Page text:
And finally, I am interested in them for a very personal reason.
I like 'em.
I've always been a fan of big experiences. Of universes you can lose yourself in. Of expansive, detailed worlds. Of running across Azeroth, mapping out the space, feeling the potential. Digging into the stories of individual people in giant worlds, of stories larger than life. And perennial experiences have the further advantage that there are always more of them. All I gotta do is wait, and there will be new story content for Destiny. And furthermore, we're part of it. I can be there, when it happens. See the world change in real time. See the Dragon curse the city. Watch the Space Station crash towards the Earth. And follow all the characters as they deal with the consequences.
I got sucked into Destiny and haven't been able to stop since. Thought I might as well make a job outta it. And now I'm getting into Final Fantasy XIV (and yes, there is a limit to how many of these you can play at once, and it is a problem and I try not to think about it) and it is the closest I've felt to that original World of Warcraft feeling since, well, WoW. And I love it. And I love thinking about how they work.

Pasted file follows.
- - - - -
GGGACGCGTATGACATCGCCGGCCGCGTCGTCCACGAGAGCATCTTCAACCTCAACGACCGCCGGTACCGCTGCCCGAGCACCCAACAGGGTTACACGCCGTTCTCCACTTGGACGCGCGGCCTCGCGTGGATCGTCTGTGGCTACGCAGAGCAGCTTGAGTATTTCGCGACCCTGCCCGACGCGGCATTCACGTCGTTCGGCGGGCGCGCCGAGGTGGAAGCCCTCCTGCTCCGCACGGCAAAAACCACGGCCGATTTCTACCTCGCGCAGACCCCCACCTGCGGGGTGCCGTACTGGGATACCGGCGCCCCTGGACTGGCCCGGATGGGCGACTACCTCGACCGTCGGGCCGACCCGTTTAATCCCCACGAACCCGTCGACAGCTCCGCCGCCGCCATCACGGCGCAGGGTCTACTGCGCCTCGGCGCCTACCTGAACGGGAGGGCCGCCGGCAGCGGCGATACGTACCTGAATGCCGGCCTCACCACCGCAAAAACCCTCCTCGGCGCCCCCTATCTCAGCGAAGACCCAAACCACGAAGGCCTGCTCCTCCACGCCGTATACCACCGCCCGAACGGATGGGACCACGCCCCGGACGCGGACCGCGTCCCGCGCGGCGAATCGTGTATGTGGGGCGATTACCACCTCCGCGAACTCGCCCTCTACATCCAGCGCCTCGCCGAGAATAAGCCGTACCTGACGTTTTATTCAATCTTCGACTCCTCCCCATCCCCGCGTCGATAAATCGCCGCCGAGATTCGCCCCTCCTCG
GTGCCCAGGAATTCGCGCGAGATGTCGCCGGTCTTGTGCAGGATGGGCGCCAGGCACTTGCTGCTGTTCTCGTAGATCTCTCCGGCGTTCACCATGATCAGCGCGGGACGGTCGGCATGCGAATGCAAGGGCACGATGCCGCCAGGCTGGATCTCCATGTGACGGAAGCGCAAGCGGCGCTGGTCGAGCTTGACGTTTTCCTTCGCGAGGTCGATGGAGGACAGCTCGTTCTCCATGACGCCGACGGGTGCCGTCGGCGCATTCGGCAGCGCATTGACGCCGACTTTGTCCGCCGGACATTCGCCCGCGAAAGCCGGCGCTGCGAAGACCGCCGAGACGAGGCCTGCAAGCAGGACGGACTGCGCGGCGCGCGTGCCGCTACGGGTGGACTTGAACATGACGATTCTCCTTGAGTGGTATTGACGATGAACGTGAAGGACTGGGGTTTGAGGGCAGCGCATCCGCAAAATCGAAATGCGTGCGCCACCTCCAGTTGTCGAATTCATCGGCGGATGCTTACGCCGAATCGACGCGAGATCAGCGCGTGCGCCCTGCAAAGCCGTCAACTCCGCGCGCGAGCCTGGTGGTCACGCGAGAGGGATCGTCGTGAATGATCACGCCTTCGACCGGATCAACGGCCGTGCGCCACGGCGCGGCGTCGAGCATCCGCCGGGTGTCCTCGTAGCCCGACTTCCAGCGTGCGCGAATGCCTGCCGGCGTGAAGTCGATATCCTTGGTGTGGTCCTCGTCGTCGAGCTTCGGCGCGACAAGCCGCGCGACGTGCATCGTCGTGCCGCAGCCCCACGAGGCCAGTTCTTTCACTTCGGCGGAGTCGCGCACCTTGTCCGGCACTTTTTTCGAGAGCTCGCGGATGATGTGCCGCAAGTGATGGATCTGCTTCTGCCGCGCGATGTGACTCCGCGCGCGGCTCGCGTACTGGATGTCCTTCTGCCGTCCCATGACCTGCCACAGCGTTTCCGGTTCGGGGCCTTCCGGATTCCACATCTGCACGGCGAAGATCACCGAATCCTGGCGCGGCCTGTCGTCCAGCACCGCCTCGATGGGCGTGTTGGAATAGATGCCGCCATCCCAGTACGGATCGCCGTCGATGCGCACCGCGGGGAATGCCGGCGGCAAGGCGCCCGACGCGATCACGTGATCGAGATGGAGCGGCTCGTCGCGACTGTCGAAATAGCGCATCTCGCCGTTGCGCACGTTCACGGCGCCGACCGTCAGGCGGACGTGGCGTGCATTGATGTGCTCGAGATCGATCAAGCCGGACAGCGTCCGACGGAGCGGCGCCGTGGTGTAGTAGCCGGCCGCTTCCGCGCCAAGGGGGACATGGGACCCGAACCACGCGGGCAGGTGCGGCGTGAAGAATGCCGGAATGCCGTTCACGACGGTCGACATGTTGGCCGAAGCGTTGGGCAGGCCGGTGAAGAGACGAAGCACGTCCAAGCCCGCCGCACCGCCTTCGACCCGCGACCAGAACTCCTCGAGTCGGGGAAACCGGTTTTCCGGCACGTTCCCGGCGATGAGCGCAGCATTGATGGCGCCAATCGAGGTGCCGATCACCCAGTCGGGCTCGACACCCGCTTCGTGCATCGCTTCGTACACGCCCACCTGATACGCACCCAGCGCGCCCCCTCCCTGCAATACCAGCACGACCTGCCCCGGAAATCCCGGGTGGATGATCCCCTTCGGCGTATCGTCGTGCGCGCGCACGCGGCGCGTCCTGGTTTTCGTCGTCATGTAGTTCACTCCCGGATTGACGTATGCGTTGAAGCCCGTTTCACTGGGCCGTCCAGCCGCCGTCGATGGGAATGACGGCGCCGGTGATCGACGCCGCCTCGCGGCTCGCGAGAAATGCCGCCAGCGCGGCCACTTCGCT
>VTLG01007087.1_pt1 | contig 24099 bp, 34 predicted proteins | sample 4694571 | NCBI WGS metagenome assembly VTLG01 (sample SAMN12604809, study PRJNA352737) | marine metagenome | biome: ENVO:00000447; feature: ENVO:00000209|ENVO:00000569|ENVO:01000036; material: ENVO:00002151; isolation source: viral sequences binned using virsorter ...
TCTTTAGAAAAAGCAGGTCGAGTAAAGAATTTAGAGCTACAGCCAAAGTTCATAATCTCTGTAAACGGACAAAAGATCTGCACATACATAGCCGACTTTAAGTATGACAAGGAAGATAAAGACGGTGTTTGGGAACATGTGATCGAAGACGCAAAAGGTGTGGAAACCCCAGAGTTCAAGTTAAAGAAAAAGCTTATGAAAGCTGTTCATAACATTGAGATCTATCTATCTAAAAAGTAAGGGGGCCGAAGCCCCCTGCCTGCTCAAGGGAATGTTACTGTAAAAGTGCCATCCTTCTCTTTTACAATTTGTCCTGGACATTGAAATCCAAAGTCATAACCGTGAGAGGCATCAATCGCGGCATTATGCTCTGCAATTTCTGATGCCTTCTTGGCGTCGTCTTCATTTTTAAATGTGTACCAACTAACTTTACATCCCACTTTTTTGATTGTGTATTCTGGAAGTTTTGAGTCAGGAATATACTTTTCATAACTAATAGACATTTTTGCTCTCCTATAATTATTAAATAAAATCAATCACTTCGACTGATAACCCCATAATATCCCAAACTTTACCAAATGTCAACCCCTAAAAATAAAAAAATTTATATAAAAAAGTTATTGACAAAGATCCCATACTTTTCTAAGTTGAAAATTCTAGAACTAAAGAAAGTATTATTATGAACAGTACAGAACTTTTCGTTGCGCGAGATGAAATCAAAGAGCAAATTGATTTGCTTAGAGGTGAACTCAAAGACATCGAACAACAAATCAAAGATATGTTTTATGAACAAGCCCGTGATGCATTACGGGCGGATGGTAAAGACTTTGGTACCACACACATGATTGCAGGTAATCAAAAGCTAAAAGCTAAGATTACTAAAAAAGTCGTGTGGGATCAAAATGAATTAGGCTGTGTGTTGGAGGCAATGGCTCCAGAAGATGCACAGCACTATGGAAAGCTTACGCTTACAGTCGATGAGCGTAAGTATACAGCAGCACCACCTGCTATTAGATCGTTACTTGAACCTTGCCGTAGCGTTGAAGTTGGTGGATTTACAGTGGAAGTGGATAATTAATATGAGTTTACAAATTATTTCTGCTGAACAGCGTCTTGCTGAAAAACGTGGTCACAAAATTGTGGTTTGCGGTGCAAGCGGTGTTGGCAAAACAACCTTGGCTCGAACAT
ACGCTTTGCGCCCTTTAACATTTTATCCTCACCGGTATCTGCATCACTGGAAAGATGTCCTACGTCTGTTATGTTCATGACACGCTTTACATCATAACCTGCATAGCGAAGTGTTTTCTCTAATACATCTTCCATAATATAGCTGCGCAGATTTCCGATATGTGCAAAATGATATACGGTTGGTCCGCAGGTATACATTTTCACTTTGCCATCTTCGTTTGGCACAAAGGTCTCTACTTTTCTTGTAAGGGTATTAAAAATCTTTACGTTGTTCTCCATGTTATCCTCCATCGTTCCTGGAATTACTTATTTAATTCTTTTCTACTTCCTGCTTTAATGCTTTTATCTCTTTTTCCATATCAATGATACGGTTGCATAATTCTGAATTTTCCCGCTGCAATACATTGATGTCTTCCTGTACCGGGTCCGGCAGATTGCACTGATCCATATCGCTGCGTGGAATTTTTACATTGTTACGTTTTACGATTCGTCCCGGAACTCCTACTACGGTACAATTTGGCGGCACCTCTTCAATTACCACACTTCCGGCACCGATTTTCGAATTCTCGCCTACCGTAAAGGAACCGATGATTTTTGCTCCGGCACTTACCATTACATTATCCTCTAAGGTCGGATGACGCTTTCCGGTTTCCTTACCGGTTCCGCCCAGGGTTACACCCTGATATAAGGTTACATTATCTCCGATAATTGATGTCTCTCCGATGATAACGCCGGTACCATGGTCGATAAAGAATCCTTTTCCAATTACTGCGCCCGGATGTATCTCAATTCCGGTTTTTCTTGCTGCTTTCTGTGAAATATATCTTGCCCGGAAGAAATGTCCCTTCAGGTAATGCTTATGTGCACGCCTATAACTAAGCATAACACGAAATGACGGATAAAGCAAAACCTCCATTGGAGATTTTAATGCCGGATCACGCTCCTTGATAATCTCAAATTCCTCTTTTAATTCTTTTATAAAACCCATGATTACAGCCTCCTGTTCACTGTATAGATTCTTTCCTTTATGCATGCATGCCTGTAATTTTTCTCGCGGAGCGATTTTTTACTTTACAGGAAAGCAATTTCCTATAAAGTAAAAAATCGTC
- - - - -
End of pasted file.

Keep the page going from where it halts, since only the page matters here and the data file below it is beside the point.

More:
And if you want further proof I've been thinking about this a while, well, here's a tweet I wrote in 2019, before I even knew I actually could do this:
Someone, pay me to research this kind of storytelling. https://t.co/lX72yIl0CH— Bjarke (@BjarkeAL) October 16, 2019
Destiny, Fortnite, it's going to happen more and more. And it's so dang fascinating.
I'd absolutely love to investigate it, but few are thinking about multiplayer large-scale storytelling atm
And I will end this for now. The next blog will either be about narrative play or perennial games and... Myth.
Yes, indeed. Mythology. With a Capital M. You'll see how that makes sense once we get there.
In the future I will also write about how I am researching perennial games. But I do need to finalize that myself as well, sooo... that'll happen when it happens.